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Some Thoughts on How Cuba Can Undo the Disaster

Some Thoughts on How Cuba Can Undo the Disaster
April 4, 2014
Verónica Vega

HAVANA TIMES — The title of my post alludes to the question with which
blogger Yoani Sanchez closes Devaluación (“Devaluation”), an article
addressing the question of how the marked and profound damage the
revolution has caused Cuban society could be fixed today.

It is not my intention to be polemical, but I believe some of the
undeniable causes behind this damage are the ideological
institutionalization of disrespectful behavior, the country’s
“meritocracy” and the deliberate propagation of vulgarity and ignorance
as a means of political manipulation. Now that we’ve acknowledged the
injury, however, the crucial question isn’t so much who is to blame as
how we can go about fixing the immense damage caused.

More than once, I’ve heard the rather categorical assertion that Cuba’s
gradual moral regeneration will only begin with the complete extinction
of today’s generations. This perspective, which precludes any
possibility of taking part in the country’s rebirth directly, is so
disheartening one loses all interest in expressing an opinion on the
subject. So I began to reflect on what we could do if a legitimate will
to change things existed (not only among the people, of course, but also
within the government). These are the points I came up with:

- Wages on a par with current prices. When citizens begin to see that
they can live (not merely survive) without the need to misappropriate
State goods, hustle or directly resort to crime, they will gradually
regain their sense of the ethical and begin to appreciate the value of
honesty once again.

- Workers ought to be assessed on the basis of their skills and
performance and not their political loyalty. This will restore the
natural order of things and make workers feel motivated. It will help in
the development of different projects and do away with mediocrity, an
ill that is ubiquitous on the island.

- The degrading background checks based on assessments conducted by
members of Committees for the Defense of the Revolution (CDR) or the
Cuban Communist Party (PCC), used to decide whether a citizen should be
given a certain job, travel or anything, must be eliminated.

- All acts of retaliation against citizens must be banned immediately.

- All individuals who discriminate against others on the basis of race,
gender or opinions must be punished with the full force of the law
currently in effect (or new laws that sanction such practices must be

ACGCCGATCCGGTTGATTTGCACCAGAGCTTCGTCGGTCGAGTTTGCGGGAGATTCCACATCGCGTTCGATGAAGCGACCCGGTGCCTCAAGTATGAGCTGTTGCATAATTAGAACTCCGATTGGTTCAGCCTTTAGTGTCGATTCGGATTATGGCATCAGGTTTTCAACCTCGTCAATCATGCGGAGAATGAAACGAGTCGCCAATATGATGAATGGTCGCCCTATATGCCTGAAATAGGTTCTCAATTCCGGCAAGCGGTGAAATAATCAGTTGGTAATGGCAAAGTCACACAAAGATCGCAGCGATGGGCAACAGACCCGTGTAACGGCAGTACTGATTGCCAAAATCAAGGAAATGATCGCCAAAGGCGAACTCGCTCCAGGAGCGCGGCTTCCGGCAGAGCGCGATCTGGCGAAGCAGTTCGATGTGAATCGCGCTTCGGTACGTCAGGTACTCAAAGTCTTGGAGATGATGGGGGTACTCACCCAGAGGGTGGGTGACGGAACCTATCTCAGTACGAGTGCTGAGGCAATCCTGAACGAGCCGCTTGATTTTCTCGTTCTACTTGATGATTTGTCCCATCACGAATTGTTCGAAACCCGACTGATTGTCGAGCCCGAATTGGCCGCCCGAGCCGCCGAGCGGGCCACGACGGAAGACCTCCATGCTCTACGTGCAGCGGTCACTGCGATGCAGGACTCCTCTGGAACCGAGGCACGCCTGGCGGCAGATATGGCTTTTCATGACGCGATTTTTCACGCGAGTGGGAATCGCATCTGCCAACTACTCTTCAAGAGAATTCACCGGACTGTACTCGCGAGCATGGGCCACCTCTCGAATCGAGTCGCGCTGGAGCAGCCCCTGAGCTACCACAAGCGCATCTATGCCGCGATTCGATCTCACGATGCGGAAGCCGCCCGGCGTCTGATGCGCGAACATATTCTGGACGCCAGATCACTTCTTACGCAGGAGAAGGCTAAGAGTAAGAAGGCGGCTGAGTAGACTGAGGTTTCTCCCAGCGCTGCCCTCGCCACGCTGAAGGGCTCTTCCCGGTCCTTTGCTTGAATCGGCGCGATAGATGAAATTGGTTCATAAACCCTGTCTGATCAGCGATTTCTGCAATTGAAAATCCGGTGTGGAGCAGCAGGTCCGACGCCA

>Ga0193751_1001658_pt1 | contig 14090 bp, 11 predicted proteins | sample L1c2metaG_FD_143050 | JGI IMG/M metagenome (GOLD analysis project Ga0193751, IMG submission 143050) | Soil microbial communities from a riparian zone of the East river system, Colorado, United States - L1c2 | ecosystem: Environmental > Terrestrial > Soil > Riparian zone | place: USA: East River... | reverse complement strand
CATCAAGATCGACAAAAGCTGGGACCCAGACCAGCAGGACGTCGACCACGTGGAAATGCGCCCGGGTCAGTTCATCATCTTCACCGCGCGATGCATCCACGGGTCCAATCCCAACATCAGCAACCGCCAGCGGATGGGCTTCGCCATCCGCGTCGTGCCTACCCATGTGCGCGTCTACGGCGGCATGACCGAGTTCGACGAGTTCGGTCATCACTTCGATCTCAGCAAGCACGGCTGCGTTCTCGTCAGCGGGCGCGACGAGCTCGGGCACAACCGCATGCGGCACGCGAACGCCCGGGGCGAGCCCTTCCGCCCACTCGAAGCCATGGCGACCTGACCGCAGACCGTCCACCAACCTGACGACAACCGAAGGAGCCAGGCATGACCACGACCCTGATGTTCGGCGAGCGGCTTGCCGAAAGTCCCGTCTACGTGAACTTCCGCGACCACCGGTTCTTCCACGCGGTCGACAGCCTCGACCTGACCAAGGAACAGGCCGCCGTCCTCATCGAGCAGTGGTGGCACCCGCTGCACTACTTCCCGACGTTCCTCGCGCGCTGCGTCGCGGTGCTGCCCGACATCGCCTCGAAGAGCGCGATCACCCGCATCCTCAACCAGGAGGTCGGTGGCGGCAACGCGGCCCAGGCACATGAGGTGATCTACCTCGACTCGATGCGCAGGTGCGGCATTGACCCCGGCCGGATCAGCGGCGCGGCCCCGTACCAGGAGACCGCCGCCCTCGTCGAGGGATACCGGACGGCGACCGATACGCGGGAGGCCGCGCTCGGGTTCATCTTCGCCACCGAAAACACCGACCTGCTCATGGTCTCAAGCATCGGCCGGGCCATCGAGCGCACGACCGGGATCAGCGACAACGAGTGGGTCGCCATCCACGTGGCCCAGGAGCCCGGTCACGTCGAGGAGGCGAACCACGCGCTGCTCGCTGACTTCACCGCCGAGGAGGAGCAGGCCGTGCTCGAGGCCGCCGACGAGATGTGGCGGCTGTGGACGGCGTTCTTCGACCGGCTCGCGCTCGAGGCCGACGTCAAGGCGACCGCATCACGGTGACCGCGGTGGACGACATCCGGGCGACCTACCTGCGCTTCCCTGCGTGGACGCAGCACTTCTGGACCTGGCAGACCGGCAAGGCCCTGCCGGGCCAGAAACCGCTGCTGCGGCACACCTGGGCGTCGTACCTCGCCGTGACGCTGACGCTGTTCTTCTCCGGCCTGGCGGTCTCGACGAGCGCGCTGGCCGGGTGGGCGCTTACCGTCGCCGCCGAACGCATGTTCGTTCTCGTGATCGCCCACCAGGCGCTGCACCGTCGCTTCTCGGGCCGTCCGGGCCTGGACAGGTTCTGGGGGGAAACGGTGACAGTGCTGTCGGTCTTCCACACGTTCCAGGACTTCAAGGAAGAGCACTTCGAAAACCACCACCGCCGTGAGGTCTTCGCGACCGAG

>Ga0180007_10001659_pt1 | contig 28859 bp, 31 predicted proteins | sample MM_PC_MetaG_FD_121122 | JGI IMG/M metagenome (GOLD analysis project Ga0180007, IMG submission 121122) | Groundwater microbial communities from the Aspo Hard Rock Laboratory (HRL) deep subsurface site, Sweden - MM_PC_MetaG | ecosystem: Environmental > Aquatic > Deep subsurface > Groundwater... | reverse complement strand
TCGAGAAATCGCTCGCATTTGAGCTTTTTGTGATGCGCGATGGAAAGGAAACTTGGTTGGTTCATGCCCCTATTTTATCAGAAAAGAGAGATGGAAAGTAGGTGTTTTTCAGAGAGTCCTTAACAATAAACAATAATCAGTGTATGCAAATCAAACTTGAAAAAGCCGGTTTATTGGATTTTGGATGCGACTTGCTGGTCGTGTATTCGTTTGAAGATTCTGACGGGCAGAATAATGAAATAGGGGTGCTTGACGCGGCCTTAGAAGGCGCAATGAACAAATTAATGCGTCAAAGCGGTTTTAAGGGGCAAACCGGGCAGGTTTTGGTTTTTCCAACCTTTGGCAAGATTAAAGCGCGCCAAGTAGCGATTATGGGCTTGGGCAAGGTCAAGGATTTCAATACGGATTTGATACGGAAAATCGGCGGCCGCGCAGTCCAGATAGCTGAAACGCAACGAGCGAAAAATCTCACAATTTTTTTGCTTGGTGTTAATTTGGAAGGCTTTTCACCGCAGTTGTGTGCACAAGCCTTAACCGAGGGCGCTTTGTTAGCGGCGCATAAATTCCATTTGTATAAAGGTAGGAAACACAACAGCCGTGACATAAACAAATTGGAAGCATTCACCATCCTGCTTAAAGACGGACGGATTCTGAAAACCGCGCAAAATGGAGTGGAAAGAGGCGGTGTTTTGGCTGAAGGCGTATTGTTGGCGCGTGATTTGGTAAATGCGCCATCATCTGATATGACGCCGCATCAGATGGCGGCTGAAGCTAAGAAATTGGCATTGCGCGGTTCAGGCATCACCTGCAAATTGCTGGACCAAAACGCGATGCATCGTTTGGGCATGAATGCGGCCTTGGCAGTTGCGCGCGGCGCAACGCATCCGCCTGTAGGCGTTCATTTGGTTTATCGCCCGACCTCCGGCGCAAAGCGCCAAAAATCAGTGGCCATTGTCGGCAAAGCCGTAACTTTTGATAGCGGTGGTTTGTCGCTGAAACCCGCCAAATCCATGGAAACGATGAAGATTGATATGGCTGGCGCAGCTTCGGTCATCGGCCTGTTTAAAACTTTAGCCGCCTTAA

created and approved).

- Titles such as “Mr.”, “Mrs.” and “Ms.” must be officially restored.

- All citizens must be treated with respect in all of the country’s
institutions and by public officials and police officers.

- Teachers and professors must behave respectfully and use appropriate
language in front of students. Classroom inspections must not be
announced beforehand. The truth must be made public in the hallways,
classrooms and slogans of these learning institutions.

- State establishments where young people gather to listen to reggaeton
music must begin to offer other dance music alternatives.

- Streets must be cleaned and those who litter roads by throwing garbage
from windows or balconies must be fined.

- Laws that restrict noise levels, domestic violence, sexual harassment
and animal abuse must be passed and enforced. Non-smoking areas must be
enforced through the application of fines.

And the list goes on and on.

Many will say it is easy to dream of such things, but I believe that
expressing the truth this way can undermine institutionalized lies and
the bad habits people have adopted because of a lack of options, fear or
apathy.

Recently, during a CDR meeting, a neighbor of mine encouraged others to
attend meetings more regularly in order to trace strategies that could
benefit everyone (such as payments to individuals tasked with operating
the building’s water pump and with mowing the lawn, for instance). He
insisted that he wasn’t calling for meetings of a political nature, that
he wasn’t interested in anyone’s politics (if they had any) – that he
simply wanted to address issues that affect all of the tenants.

Reality is much more compelling than mental constructions. At this
point, having clearly seen and experienced the country’s moral and
economic collapse, people are hungry, if not for truth, at least for
progress.

Source: Some Thoughts on How Cuba Can Undo the Disaster – Havana
Times.org – http://www.havanatimes.org/?p=102789

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